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Military Admits Planting News in Iraq
Military Admits Planting News in Iraq
New York Times
By ERIC SCHMITT
Published: December 3, 2005
WASHINGTON, Dec. 2 - The military acknowledged Friday in a briefing for a ranking Senate Republican that news articles written by American troops had been placed as paid advertisements in the Iraqi news media and not always properly identified.
Senator John W. Warner of Virginia, who heads the Senate Armed Services Committee, told reporters after receiving a 25-minute briefing from officials at the Pentagon that senior commanders in Iraq were trying to get to the bottom of a program that apparently also paid monthly stipends to friendly Iraqi journalists.
Mr. Warner said there had been no indications yet that the paid propaganda had been false. But he said that disclosures that an American company, under contract to the Pentagon, was making secret payments to plant articles with positive messages about the United States military mission could undermine the Bush administration's goals in Iraq and jeopardize Iraq's developing democratic institutions. "I remain gravely concerned about the situation," he said.
He said he had been told that the articles or advertisements were intended to counter disinformation in the Iraqi news media that was hurting the American military's efforts to stabilize the country.
Under the program, the Lincoln Group, a Washington-based public relations firm working in Iraq, was hired to translate articles written by American troops into Arabic and then, in many cases, give them to advertising agencies for placement in the Iraqi news media.
Some of the articles failed to carry a required disclaimer that they were paid for, Mr. Warner said.
Defense officials said it was unclear what the disclaimer was supposed to say, whether it had been left off by the Lincoln Group or by Iraqi publishers and whether the omission was deliberate.
Mr. Warner said the articles had been produced by the information operations staff under Lt. Gen. John R. Vines, who oversees day-to-day operations in Iraq. The senator said a senior officer had reviewed all the materials that were provided to the Lincoln Group for placement, and that military lawyers checked all materials produced by the military or Lincoln.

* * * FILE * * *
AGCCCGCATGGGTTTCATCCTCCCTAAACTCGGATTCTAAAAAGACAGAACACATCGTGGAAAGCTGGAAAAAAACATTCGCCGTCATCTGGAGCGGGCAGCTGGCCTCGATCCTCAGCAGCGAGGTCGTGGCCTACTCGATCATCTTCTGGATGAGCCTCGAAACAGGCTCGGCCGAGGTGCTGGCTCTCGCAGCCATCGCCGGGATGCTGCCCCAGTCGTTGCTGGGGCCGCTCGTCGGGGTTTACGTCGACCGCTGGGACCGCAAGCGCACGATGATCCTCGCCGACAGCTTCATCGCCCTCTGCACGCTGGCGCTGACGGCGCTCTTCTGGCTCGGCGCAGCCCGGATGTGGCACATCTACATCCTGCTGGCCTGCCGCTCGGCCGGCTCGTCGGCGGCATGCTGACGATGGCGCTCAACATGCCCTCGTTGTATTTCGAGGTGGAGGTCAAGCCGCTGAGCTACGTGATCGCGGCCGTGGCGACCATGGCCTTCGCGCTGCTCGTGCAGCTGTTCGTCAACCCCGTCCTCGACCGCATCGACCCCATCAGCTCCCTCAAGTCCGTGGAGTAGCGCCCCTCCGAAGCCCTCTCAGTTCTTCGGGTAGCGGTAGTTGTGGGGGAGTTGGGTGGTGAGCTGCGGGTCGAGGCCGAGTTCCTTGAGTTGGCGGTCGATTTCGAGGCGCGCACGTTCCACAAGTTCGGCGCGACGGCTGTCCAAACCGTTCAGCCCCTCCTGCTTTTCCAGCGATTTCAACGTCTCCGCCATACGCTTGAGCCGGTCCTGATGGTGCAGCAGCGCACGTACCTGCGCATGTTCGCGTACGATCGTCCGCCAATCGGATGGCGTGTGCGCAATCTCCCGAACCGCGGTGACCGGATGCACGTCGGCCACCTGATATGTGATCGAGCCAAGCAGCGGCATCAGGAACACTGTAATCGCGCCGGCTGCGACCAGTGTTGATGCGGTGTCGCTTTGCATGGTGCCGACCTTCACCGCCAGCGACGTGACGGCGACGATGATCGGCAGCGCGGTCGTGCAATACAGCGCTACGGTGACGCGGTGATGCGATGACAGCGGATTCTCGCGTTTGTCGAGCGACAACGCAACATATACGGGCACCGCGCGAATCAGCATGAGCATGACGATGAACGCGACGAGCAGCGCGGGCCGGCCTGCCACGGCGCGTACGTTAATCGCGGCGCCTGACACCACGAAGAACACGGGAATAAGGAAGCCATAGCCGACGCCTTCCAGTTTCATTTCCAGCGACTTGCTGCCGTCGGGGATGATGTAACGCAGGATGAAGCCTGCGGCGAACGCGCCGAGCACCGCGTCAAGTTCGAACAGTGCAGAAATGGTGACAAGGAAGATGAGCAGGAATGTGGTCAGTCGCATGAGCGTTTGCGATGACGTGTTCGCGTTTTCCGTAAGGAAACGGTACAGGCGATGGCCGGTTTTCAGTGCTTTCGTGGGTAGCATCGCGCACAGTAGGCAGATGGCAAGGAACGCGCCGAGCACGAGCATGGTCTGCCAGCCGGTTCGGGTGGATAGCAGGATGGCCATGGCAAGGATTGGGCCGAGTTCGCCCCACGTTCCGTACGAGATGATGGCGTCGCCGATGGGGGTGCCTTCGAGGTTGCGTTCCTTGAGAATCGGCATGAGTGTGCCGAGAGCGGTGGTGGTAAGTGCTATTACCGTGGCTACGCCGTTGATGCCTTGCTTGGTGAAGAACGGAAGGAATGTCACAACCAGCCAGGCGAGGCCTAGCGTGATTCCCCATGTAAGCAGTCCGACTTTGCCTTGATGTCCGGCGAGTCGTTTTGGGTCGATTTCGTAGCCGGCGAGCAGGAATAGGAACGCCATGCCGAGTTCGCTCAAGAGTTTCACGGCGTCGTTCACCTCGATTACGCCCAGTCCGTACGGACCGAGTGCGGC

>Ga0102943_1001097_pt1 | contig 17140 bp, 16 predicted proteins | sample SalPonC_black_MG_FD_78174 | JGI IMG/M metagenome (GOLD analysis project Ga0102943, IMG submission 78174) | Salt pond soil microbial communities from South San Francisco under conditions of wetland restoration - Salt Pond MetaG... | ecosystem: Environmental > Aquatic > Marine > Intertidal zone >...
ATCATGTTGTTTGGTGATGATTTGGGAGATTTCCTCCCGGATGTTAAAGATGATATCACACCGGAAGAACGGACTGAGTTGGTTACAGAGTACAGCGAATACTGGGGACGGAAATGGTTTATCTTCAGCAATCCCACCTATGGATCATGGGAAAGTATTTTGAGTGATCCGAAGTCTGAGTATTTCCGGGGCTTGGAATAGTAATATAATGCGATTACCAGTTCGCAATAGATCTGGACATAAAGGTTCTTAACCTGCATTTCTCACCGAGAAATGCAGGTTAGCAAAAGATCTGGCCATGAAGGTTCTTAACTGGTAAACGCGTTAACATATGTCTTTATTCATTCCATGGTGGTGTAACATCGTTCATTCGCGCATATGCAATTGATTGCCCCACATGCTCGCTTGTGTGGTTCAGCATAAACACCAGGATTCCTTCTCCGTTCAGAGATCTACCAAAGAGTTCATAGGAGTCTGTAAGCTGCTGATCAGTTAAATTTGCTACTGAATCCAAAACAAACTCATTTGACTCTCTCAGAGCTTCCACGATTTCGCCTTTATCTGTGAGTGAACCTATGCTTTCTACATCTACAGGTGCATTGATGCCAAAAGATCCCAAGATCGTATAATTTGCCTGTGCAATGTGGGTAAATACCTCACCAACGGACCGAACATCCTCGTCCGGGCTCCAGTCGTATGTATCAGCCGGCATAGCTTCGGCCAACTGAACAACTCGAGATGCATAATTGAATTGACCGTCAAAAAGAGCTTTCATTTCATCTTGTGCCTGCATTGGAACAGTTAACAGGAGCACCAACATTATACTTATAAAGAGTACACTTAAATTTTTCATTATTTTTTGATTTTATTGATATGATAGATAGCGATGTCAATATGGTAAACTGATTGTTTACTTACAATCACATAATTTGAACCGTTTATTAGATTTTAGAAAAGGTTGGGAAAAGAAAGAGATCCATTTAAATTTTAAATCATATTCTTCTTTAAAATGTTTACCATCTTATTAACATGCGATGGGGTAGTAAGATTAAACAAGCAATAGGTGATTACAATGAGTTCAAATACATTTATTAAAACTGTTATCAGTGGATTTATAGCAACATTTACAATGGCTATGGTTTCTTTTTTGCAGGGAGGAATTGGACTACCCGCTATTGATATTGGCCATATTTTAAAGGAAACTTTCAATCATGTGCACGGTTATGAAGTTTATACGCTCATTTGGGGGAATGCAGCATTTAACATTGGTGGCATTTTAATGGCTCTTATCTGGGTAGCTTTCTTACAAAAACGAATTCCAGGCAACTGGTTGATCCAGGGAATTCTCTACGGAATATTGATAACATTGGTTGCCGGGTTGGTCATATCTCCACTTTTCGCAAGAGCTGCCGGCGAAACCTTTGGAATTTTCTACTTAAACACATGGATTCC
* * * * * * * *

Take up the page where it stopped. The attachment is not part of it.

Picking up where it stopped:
Lt. Col. Barry Johnson, a military spokesman in Iraq, said contractors like the Lincoln Group had been used to market the articles to reduce the risk to Iraqi publishers, who might be attacked if they were seen as being closely linked to the military. "If any part of our process does not have our full confidence, we will examine that activity and take appropriate action," he said in a statement. "If any contractor is failing to perform as we have intended, we will take appropriate action."
On Friday, the Lincoln Group defended its practices, saying it had been trying to counter insurgent propaganda with accounts of heroism by allied forces. "Lincoln Group has consistently worked with the Iraqi media to promote truthful reporting across Iraq," Laurie Adler, a company spokeswoman, said in a statement.
But Congressional Democrats said the Lincoln Group activities were the latest example of questionable public relations policies by the administration. In an earlier case, payments were made to columnists, among them Armstrong Williams, who received $240,000, undisclosed at the time, for promoting No Child Left Behind, the administration's education initiative. In January, President Bush publicly abandoned this practice.
"From Armstrong Williams to fake TV news, we know this White House has tried multiple times to buy the news at home," Senator Harry Reid of Nevada, the Democratic leader, said in a release on Friday. "Now, we need to find out if they've exported this practice to the Middle East."
Also on Friday, Senator Edward M. Kennedy, a Massachusetts Democrat on the Armed Services Committee, called on the acting Pentagon inspector general, Thomas F. Gimble, to investigate the Lincoln Group's activities to see if they amounted to an illegal covert operation. "The Pentagon's devious scheme to place favorable propaganda in Iraqi newspapers speaks volumes about the president's credibility gap," Mr. Kennedy said. "If Americans were truly welcomed in Iraq as liberators, we wouldn't have to doctor the news for the Iraqi people."
Larry Di Rita, the chief Pentagon spokesman, said General Vines and his staff in Iraq insisted that their activities with Lincoln had been "in accordance with all policies and guidelines." Mr. Di Rita said in a telephone interview that for now, the Lincoln Group would continue its efforts while military officials reviewed the overall program.
Mr. Di Rita said that military officials were also trying to determine what, if any, payments Lincoln made to Iraqi journalists. On its Web site, the Lincoln Group has noted its "thriving network of offices" in Iraq and its working relationships with "over 300 Iraqi journalists."
Mr. Di Rita acknowledged that parts of the Lincoln contract were classified, specifically procedures dealing with Iraqi personnel. Revealing the identities of Iraqis working for Lincoln or details of their work with the Americans could threaten their safety, he said.